STATE OF MICHIGAN
COURT OF APPEALS
PATRICIA LYNN HOSEA Plaintiff-Appellee, v
UNPUBLISHED March 7, 1997
No. 189276 Genesee Circuit Court LC No. 93-175911-DM
TEDDY LEE HOSEA, Defendant-Appellant.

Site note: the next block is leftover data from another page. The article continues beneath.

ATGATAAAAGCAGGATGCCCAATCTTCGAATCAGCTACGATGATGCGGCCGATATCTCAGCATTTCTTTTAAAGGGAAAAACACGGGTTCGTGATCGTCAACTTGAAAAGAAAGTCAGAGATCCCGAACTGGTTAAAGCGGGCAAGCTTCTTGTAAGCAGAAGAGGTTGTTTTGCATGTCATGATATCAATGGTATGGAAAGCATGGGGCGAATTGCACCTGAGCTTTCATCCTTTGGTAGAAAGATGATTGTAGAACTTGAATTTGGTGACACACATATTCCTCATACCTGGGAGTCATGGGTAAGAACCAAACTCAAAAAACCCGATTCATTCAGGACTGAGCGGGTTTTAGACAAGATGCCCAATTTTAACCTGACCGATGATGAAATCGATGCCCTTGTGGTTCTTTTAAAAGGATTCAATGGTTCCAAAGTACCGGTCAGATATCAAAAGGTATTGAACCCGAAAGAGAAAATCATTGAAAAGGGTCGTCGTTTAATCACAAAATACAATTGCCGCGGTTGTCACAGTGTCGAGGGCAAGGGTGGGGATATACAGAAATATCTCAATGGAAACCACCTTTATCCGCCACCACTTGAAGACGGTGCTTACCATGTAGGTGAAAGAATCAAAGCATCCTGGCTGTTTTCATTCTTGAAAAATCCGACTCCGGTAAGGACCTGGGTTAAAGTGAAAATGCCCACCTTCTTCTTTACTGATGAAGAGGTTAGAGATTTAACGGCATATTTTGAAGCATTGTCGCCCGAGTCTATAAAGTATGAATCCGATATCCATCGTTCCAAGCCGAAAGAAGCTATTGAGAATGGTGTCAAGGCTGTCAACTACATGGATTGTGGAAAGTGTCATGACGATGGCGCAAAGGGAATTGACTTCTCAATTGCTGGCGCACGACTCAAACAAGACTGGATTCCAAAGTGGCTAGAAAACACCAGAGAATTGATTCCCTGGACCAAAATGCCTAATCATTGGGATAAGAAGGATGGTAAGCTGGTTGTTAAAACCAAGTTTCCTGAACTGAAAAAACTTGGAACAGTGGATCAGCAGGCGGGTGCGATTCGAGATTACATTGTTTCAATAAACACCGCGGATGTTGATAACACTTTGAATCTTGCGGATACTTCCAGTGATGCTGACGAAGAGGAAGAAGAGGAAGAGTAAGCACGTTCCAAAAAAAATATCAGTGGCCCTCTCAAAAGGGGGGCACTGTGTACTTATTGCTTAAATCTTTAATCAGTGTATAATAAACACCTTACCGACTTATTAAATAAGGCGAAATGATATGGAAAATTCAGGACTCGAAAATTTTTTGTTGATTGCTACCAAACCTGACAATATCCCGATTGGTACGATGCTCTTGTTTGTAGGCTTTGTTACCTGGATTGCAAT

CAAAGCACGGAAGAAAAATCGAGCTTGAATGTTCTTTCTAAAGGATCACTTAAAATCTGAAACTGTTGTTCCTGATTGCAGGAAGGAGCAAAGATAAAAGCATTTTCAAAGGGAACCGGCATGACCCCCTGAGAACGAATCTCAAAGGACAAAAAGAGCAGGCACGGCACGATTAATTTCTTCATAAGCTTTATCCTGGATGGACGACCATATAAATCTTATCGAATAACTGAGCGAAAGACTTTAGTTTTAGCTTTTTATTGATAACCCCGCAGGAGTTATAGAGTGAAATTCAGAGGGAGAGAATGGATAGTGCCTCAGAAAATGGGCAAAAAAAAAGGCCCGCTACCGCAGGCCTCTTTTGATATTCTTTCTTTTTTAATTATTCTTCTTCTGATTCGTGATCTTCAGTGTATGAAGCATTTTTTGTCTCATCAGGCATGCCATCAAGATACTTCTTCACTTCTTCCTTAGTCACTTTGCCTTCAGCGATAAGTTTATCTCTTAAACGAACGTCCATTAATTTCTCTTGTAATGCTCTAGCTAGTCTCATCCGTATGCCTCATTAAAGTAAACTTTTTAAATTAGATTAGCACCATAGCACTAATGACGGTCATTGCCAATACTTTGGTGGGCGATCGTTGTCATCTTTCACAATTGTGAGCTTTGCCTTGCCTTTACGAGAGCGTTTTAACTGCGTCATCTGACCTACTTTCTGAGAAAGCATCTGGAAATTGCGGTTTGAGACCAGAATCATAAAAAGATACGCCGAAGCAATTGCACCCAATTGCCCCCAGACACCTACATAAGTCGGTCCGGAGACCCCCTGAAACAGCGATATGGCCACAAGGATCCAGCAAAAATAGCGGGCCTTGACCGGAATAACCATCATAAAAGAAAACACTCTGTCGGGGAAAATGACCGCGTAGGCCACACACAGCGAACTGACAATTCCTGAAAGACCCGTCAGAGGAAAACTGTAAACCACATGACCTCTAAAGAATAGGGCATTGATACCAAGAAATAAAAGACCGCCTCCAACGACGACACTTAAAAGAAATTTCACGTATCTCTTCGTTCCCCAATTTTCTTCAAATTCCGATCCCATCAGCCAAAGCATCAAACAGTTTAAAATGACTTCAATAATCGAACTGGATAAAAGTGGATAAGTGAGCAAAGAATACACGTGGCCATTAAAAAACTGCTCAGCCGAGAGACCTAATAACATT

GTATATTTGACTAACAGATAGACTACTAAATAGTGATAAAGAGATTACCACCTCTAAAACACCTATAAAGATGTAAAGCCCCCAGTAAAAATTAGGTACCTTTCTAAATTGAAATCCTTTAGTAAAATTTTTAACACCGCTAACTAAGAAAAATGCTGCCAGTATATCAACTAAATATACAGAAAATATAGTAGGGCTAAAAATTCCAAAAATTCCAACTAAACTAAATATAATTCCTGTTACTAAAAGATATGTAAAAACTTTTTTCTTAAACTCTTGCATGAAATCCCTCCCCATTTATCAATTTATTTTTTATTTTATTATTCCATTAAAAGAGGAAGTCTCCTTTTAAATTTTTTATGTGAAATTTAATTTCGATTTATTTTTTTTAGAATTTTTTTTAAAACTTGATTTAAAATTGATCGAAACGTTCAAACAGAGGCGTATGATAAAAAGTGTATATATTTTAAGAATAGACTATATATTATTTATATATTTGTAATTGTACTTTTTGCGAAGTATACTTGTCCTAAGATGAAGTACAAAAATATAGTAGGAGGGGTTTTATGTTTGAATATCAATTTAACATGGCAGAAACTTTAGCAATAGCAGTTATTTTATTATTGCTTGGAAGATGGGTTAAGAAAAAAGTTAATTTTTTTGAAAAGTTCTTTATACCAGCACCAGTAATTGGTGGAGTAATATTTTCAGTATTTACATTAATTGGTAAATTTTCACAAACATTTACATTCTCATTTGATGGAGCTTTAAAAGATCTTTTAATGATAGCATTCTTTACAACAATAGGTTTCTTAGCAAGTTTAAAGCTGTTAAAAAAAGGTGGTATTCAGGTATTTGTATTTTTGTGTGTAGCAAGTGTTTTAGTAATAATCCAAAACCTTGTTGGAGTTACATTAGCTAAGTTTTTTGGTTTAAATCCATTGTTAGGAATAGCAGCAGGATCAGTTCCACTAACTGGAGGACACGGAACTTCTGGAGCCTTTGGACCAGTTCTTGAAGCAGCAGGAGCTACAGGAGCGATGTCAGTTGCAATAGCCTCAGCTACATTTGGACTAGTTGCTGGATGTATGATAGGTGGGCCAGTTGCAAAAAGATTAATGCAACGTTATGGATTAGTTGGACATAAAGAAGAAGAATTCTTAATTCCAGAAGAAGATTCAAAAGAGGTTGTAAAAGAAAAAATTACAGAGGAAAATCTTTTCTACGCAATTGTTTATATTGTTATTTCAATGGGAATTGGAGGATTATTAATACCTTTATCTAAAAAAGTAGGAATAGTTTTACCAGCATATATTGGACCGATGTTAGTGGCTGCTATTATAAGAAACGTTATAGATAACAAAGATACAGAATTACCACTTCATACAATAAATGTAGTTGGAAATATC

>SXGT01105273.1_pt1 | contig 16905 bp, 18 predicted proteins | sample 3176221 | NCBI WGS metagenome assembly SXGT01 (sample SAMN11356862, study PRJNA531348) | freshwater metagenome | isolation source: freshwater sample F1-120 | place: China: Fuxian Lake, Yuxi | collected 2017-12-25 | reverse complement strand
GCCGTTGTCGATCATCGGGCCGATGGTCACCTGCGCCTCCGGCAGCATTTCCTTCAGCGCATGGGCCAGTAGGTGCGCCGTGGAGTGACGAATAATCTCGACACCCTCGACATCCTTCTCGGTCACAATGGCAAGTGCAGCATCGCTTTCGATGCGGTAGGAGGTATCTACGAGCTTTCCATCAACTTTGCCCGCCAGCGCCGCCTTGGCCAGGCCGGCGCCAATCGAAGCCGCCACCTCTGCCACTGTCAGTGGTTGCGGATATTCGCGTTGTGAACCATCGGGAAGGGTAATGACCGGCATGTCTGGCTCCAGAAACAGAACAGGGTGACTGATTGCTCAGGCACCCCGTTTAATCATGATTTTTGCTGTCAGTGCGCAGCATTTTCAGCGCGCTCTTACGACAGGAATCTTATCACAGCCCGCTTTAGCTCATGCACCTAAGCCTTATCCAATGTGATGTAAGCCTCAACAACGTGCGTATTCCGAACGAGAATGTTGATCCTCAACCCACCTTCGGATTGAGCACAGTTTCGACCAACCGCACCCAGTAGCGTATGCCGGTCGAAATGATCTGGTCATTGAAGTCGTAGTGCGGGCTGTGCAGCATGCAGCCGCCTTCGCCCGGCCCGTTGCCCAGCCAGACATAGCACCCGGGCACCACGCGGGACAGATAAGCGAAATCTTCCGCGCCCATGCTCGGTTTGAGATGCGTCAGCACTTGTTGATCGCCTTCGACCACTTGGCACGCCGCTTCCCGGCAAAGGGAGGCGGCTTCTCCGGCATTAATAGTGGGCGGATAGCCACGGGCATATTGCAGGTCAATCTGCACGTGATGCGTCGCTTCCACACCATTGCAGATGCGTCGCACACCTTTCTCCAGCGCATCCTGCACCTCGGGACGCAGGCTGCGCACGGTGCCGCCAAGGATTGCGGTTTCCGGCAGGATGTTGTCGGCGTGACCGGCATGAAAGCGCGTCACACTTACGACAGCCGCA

Before: MacKenzie, P.J., and Wahls and Markey, JJ. PER CURIAM. Defendant appeals as of right from a judgment of divorce. We reverse and remand. Defendant first contends that the trial court erred when it determined that the antenuptial agreement was unenforceable. We agree. In a divorce case, we review a trial court’s factual findings under the clearly erroneous standard. Sparks v Sparks, 440 Mich 141, 151; 485 NW2d 893 (1992). A finding of fact is clearly erroneous if, after a review of the entire record, we are left with the definite and firm conviction that a mistake was made. Beason v Beason, 435 Mich 791, 805; 460 NW2d 207 (1990). This Court has specifically found that antenuptial agreements governing the division of property are generally enforceable,1 provided that the following three criteria are considered: (1) was the agreement obtained through fraud, duress, or mistake, or misrepresentation or nondisclosure of material fact; (2) was the agreement unconscionable when executed; and (3) have the facts and circumstances changed since the agreement was executed so as to make its enforcement unfair and unreasonable. Booth v Booth, 194 Mich App 284, 288-289; 486 NW2d 116 (1992); Rinvelt v Rinvelt , 190 Mich App 372, 379-382; 475 NW2d 478 (1991). Where an antenuptial agreement is challenged, the burden of proof and persuasion is on the party challenging its validity. Booth, supra at 289; Rinvelt, supra at 380, 382. In the instant case, the procedural aspects are important. Defendant moved for summary disposition pursuant to MCR 2.116(C)(10) alleging that there existed no genuine issue of a material fact. -1